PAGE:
In olden times, in some circles, it was considered a sign of good breeding for women, when excited, to act faint and flurried and succumb to what were called "the vapors." The Democratic Party, "responding" on all three networks to the State of the Union address, had a highly operatic attack of the vapors.
Of course, the response was nothing of the sort. Democrats advertise themselves, fortissimo, as consumerists, so you might expect them to be scrupulous about truthfully labeling their own products. But their response was a movie--a sort of "Son of 'Ordinary People'"--ginned up before Reagan spoke. The networks tamely went along.
The Democrats' cin,ema-not-so-v,erit,e contained one priceless moment that revealed the Democrats' problem. A senator indicted Reagan because there were more bankruptcies in 1981 than in any year since 1933. Well, now: 1933 was the first year of another president's term. Are Democrats who say the economic difficulties of Reagan's first year are Reagan's fault also prepared to say that the difficulties of FDR's first year were FDR's, not Hoover's fault?
The Democrats' problem is that the public knows that the economy did not suddenly get out of kilter when Reagan replaced Carter, whose name was not even whispered in the Democrats' movie. Reagan probably knows that the public thinks his argument--that the Democrats did it (made a mess of things)--is valid, but has an expiration date. It expires in the third or fourth quarter of this year, after the next phase of the tax cut goes into effect.
Meanwhile, the economic program being in place, there is little the administration can do except whistle a happy tune, trying to make people feel better and act more optimistically while the plan does its stuff. The "New Federalism" idea--swapping responsibilities with the states, giving them many welfare responsibilities and taking on Medicaid--will not quickly alter governmental arrangements. But it has immediately opened a third front (the first two were rearmament and federal tax and budget cuts) in the campaign for comprehensive Reaganism.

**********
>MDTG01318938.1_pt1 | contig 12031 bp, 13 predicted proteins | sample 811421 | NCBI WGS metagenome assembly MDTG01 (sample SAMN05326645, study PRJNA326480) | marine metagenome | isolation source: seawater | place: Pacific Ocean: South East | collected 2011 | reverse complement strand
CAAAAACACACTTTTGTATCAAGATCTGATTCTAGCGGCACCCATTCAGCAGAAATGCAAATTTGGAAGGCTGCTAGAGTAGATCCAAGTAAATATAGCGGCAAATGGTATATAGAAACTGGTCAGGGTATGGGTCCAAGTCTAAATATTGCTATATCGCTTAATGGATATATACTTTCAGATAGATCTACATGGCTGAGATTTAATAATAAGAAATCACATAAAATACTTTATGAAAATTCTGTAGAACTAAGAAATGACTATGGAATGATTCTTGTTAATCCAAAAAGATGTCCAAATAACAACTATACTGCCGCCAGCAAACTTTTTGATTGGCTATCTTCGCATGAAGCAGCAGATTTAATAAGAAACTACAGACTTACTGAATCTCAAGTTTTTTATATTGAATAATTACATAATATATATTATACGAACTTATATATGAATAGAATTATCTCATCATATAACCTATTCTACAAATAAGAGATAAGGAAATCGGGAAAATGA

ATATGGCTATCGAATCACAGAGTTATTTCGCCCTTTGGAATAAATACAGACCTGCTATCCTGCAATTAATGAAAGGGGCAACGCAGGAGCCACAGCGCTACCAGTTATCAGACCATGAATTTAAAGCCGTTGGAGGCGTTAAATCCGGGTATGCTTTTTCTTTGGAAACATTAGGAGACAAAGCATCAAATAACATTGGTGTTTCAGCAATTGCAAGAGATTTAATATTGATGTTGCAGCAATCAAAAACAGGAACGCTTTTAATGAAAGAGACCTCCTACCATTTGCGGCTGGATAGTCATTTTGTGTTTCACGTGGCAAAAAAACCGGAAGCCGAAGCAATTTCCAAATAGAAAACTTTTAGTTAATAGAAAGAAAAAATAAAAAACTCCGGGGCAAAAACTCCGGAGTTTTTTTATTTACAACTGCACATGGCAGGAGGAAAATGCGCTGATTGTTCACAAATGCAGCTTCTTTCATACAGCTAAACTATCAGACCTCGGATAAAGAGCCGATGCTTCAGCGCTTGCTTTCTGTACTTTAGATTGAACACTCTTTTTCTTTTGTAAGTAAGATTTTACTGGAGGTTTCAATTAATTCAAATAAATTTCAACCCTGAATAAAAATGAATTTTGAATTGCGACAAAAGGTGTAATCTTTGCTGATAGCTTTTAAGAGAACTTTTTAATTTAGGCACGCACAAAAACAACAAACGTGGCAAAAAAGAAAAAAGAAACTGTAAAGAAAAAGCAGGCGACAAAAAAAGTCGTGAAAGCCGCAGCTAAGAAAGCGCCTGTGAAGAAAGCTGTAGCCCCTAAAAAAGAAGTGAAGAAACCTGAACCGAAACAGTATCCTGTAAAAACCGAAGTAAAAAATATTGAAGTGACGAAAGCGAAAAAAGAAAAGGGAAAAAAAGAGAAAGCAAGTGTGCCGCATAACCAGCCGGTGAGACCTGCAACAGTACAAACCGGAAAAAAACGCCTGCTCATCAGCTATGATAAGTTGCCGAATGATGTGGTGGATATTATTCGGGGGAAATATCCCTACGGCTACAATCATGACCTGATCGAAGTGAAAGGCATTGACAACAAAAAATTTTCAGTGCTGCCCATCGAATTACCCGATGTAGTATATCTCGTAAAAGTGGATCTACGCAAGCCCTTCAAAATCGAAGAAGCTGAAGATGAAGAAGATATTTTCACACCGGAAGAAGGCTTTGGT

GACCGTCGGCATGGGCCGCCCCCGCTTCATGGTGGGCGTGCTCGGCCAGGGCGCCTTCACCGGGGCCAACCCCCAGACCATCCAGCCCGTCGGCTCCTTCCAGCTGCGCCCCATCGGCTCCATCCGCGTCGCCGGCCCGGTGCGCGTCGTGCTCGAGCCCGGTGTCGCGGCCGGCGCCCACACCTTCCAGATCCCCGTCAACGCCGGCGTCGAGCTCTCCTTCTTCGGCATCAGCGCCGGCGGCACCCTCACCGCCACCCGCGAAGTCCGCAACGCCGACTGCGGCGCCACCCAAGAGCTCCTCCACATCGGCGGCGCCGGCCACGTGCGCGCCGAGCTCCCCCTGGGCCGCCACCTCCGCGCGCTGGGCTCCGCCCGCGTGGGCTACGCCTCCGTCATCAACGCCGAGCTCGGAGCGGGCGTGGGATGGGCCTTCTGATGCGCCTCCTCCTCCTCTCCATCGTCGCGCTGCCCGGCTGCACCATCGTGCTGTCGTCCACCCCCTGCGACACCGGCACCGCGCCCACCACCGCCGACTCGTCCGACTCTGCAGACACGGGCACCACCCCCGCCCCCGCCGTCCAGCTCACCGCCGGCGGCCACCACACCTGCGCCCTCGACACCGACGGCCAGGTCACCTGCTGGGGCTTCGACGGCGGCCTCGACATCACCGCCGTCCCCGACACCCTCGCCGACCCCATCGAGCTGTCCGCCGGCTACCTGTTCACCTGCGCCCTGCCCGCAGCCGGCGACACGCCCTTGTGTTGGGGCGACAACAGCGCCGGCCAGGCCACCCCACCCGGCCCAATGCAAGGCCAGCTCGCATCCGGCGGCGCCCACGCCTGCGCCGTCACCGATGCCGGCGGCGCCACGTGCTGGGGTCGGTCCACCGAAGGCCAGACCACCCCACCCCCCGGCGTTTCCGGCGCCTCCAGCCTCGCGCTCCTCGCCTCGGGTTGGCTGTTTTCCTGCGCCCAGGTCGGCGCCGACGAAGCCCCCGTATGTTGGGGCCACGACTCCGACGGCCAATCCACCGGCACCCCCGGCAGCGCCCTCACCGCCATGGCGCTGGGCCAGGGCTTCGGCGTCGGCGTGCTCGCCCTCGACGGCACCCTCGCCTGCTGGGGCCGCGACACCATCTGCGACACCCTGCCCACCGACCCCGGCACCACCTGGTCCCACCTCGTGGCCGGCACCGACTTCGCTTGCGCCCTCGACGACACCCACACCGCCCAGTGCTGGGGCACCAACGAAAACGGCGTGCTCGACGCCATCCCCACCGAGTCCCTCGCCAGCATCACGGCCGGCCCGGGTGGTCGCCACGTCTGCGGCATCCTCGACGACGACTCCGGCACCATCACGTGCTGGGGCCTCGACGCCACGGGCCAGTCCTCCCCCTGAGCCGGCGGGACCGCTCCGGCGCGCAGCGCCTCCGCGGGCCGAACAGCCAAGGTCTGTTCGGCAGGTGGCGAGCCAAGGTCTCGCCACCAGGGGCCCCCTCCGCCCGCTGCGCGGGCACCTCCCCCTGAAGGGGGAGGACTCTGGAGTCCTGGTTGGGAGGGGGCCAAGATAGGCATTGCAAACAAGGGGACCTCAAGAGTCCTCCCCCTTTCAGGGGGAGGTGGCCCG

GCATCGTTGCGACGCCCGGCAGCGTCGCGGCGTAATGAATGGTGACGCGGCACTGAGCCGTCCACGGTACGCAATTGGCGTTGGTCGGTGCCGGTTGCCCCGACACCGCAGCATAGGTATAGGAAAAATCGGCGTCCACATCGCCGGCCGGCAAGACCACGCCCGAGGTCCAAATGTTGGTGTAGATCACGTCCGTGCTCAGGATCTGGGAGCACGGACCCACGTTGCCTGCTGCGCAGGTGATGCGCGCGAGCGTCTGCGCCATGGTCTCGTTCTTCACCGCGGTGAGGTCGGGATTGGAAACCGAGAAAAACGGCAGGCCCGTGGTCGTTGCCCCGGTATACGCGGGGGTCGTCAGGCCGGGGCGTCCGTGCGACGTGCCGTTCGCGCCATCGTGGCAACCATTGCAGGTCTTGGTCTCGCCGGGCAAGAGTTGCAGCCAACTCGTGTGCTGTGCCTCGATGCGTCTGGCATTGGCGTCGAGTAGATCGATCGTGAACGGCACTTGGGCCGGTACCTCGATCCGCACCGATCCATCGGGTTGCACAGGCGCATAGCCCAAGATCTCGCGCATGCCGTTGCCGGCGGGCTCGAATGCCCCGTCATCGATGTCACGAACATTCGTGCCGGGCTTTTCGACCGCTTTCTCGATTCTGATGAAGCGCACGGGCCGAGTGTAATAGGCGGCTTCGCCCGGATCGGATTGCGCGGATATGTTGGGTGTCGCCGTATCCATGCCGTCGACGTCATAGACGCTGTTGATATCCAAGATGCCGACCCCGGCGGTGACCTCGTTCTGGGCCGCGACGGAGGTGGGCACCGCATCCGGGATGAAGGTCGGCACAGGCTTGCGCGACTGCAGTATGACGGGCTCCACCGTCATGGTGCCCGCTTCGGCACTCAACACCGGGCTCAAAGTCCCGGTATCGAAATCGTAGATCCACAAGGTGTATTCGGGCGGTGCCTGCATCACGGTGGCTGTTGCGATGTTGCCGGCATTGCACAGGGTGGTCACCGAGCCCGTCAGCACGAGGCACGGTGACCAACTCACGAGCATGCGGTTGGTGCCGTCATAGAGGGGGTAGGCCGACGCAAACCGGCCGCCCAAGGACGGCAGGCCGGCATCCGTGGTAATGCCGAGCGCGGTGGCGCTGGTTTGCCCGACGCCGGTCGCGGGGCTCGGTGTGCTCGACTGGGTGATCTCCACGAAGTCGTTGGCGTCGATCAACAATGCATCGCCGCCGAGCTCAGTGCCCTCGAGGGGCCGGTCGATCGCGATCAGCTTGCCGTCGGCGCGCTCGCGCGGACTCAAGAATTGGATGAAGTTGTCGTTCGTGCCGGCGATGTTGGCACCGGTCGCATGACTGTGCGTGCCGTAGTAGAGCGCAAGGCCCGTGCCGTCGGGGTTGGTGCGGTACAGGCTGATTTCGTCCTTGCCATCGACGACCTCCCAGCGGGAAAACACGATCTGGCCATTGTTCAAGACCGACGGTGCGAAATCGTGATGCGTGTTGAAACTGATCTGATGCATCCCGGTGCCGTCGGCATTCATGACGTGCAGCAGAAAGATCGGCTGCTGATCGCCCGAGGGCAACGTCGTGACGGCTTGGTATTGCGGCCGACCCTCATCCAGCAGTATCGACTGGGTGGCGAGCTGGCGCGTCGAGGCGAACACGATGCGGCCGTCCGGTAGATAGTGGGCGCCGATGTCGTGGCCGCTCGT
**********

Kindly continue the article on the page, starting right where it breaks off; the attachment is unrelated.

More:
When push comes to shove (and there will be plenty of pushing and shoving in the tussle to shape the final formula for the swap), considerations of abstract principles will yield to considerations of concrete interests. Senators' and representatives' decisions about whether to support the plan are apt to be determined by printouts--by what government computers reveal about which states and districts will gain or lose, immediately.
But the initial response to the "New Federalism" idea must be what Reagan hoped it would be. There is division (primarily although not entirely) along party lines. So it is apt to seem to the public that Democrats have taken time-out from their vaunted search for "new ideas" and are back defending the dominance of the federal government. That is a defensible idea, but hardly new. Republicans can merrily rattle on about how much finer government is when "close to the people" and how much more "responsive" state and local governments are than wicked Washington.
Never mind that government at all levels is responsive to a fault, or at least too responsive to the wrong forces. The truth is always apt to lose the crease in its trousers as long as a debate is carried on at this level of generality. However, if Democrats can overcome their intellectual inertia, they can make two arguments that are not uninteresting.
One is that if states become responsible for food stamps and Aid for Families with Dependent Children, the result will be intolerable inequalities--intolerable because inequitable, and because they might cause the migration of indigents to generous states. Many liberals argue that justice is fairness, that fairness is equality, and that federal policy should aim to "correct" state and regional "imbalances." Reagan's activist proposal challenges the essential aims of modern liberalism's activist agenda, which has pointed toward an increasingly homogenized national society.
The second argument Democrats can usefully make is this: for various reasons, society's big battalions--compact, organized, intense, articulate interests--are stronger in state capitals than in Washington. Therefore, the most vulnerable groups, such as the poor and the handicapped, fare better when the competition for society's resources centers in Washington.
Neither argument suits the mood of the moment, but such suitability is no test of truth. Both arguments deserve Democratic sponsorship, when--if--Democrats weary of making movies and turn to making arguments.